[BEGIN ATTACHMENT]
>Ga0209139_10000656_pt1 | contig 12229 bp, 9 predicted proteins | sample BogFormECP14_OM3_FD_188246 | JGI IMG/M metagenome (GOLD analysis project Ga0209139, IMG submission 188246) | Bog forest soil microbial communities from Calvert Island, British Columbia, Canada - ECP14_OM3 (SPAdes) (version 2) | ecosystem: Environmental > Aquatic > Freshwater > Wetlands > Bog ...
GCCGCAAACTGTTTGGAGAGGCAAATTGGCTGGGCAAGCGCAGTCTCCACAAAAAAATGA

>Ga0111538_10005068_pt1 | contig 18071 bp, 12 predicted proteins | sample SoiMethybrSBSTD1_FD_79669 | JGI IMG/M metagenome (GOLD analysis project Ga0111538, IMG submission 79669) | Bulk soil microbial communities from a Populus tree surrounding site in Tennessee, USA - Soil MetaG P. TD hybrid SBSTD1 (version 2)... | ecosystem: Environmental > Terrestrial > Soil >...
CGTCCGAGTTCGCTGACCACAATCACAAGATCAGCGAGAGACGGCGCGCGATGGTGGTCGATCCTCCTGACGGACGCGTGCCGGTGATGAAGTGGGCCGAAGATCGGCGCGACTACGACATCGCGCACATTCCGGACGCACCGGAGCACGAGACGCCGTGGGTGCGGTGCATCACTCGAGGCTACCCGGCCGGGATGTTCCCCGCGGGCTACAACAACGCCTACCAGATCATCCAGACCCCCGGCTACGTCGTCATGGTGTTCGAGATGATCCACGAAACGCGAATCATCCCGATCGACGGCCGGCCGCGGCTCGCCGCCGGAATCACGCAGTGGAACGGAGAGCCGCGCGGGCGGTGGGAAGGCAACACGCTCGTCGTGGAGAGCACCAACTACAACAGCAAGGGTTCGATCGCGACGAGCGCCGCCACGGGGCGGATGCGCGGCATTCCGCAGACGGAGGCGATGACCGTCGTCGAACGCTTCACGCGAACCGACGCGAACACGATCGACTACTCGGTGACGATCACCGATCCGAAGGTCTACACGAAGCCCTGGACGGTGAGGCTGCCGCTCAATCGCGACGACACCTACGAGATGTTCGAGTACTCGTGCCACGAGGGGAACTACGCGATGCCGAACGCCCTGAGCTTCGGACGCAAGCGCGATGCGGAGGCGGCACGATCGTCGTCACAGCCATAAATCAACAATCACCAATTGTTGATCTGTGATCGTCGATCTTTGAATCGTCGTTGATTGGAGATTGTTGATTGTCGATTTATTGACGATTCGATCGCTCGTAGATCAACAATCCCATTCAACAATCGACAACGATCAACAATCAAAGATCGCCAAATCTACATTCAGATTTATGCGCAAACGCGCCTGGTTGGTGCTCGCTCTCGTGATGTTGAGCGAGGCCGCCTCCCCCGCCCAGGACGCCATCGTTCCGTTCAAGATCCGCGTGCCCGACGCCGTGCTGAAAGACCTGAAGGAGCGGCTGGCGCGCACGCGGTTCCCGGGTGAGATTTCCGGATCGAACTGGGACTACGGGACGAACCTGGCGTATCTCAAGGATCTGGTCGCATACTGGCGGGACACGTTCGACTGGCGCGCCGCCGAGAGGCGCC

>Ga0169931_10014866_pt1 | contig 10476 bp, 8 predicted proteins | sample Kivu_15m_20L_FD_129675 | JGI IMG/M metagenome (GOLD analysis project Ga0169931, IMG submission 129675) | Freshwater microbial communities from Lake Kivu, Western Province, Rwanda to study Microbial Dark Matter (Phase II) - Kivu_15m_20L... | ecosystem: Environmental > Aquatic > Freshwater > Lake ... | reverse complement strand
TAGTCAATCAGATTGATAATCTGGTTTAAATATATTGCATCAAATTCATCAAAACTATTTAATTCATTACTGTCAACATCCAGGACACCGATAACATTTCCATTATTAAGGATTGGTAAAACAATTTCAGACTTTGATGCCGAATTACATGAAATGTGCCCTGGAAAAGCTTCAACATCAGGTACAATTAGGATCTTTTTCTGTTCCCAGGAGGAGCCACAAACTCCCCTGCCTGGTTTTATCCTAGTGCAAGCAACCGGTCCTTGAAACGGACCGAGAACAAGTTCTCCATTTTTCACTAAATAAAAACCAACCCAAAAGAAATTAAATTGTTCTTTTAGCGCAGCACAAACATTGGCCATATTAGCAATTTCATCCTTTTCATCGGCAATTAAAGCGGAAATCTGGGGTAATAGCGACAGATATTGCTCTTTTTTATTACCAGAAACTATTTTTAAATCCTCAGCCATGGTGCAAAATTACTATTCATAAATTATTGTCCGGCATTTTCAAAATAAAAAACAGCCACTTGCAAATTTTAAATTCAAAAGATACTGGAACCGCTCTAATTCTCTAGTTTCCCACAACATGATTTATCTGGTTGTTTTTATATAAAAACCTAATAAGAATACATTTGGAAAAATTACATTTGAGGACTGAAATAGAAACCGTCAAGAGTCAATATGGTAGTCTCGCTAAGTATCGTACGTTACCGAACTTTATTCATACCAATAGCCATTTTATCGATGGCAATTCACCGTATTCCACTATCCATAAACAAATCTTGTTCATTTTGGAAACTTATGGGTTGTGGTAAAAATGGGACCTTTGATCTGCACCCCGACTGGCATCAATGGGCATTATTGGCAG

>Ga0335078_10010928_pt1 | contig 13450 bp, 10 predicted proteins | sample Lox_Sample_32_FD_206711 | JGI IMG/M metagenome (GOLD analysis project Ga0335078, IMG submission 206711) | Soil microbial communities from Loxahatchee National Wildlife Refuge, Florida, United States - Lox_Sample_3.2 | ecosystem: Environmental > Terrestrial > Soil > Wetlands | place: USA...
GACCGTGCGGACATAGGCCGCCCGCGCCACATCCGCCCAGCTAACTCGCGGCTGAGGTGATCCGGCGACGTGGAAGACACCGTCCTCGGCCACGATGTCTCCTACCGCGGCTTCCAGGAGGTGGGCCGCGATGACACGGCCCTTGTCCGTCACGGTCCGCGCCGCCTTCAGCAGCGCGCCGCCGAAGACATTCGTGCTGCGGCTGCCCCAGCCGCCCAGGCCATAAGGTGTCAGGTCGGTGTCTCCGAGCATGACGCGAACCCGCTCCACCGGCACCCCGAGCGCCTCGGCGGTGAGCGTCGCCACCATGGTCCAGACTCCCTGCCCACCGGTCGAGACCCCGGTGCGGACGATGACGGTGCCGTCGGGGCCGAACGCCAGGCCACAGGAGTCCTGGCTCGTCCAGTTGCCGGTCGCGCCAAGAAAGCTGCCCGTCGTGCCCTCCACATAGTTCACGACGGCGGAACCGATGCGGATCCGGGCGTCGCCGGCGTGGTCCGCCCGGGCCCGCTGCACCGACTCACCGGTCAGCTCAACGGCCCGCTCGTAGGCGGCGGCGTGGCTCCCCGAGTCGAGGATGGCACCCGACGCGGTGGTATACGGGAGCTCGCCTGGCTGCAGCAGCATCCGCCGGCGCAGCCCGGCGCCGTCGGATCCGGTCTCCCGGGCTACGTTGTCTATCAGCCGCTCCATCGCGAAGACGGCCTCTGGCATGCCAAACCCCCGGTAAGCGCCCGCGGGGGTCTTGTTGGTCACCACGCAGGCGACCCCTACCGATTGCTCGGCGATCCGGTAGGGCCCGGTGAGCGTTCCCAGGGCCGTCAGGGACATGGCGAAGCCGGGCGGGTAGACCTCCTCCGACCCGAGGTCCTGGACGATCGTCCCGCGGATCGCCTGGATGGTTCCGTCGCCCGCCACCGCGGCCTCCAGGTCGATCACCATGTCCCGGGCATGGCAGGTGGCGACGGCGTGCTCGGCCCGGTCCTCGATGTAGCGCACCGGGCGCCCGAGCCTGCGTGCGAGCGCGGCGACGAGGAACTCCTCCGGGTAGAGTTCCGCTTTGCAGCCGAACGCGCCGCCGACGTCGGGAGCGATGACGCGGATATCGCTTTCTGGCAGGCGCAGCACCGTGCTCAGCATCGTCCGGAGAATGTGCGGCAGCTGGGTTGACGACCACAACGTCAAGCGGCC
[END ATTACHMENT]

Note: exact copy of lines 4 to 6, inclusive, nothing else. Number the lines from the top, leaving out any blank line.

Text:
CGTCCGAGTTCGCTGACCACAATCACAAGATCAGCGAGAGACGGCGCGCGATGGTGGTCGATCCTCCTGACGGACGCGTGCCGGTGATGAAGTGGGCCGAAGATCGGCGCGACTACGACATCGCGCACATTCCGGACGCACCGGAGCACGAGACGCCGTGGGTGCGGTGCATCACTCGAGGCTACCCGGCCGGGATGTTCCCCGCGGGCTACAACAACGCCTACCAGATCATCCAGACCCCCGGCTACGTCGTCATGGTGTTCGAGATGATCCACGAAACGCGAATCATCCCGATCGACGGCCGGCCGCGGCTCGCCGCCGGAATCACGCAGTGGAACGGAGAGCCGCGCGGGCGGTGGGAAGGCAACACGCTCGTCGTGGAGAGCACCAACTACAACAGCAAGGGTTCGATCGCGACGAGCGCCGCCACGGGGCGGATGCGCGGCATTCCGCAGACGGAGGCGATGACCGTCGTCGAACGCTTCACGCGAACCGACGCGAACACGATCGACTACTCGGTGACGATCACCGATCCGAAGGTCTACACGAAGCCCTGGACGGTGAGGCTGCCGCTCAATCGCGACGACACCTACGAGATGTTCGAGTACTCGTGCCACGAGGGGAACTACGCGATGCCGAACGCCCTGAGCTTCGGACGCAAGCGCGATGCGGAGGCGGCACGATCGTCGTCACAGCCATAAATCAACAATCACCAATTGTTGATCTGTGATCGTCGATCTTTGAATCGTCGTTGATTGGAGATTGTTGATTGTCGATTTATTGACGATTCGATCGCTCGTAGATCAACAATCCCATTCAACAATCGACAACGATCAACAATCAAAGATCGCCAAATCTACATTCAGATTTATGCGCAAACGCGCCTGGTTGGTGCTCGCTCTCGTGATGTTGAGCGAGGCCGCCTCCCCCGCCCAGGACGCCATCGTTCCGTTCAAGATCCGCGTGCCCGACGCCGTGCTGAAAGACCTGAAGGAGCGGCTGGCGCGCACGCGGTTCCCGGGTGAGATTTCCGGATCGAACTGGGACTACGGGACGAACCTGGCGTATCTCAAGGATCTGGTCGCATACTGGCGGGACACGTTCGACTGGCGCGCCGCCGAGAGGCGCC

>Ga0169931_10014866_pt1 | contig 10476 bp, 8 predicted proteins | sample Kivu_15m_20L_FD_129675 | JGI IMG/M metagenome (GOLD analysis project Ga0169931, IMG submission 129675) | Freshwater microbial communities from Lake Kivu, Western Province, Rwanda to study Microbial Dark Matter (Phase II) - Kivu_15m_20L... | ecosystem: Environmental > Aquatic > Freshwater > Lake ... | reverse complement strand
TAGTCAATCAGATTGATAATCTGGTTTAAATATATTGCATCAAATTCATCAAAACTATTTAATTCATTACTGTCAACATCCAGGACACCGATAACATTTCCATTATTAAGGATTGGTAAAACAATTTCAGACTTTGATGCCGAATTACATGAAATGTGCCCTGGAAAAGCTTCAACATCAGGTACAATTAGGATCTTTTTCTGTTCCCAGGAGGAGCCACAAACTCCCCTGCCTGGTTTTATCCTAGTGCAAGCAACCGGTCCTTGAAACGGACCGAGAACAAGTTCTCCATTTTTCACTAAATAAAAACCAACCCAAAAGAAATTAAATTGTTCTTTTAGCGCAGCACAAACATTGGCCATATTAGCAATTTCATCCTTTTCATCGGCAATTAAAGCGGAAATCTGGGGTAATAGCGACAGATATTGCTCTTTTTTATTACCAGAAACTATTTTTAAATCCTCAGCCATGGTGCAAAATTACTATTCATAAATTATTGTCCGGCATTTTCAAAATAAAAAACAGCCACTTGCAAATTTTAAATTCAAAAGATACTGGAACCGCTCTAATTCTCTAGTTTCCCACAACATGATTTATCTGGTTGTTTTTATATAAAAACCTAATAAGAATACATTTGGAAAAATTACATTTGAGGACTGAAATAGAAACCGTCAAGAGTCAATATGGTAGTCTCGCTAAGTATCGTACGTTACCGAACTTTATTCATACCAATAGCCATTTTATCGATGGCAATTCACCGTATTCCACTATCCATAAACAAATCTTGTTCATTTTGGAAACTTATGGGTTGTGGTAAAAATGGGACCTTTGATCTGCACCCCGACTGGCATCAATGGGCATTATTGGCAG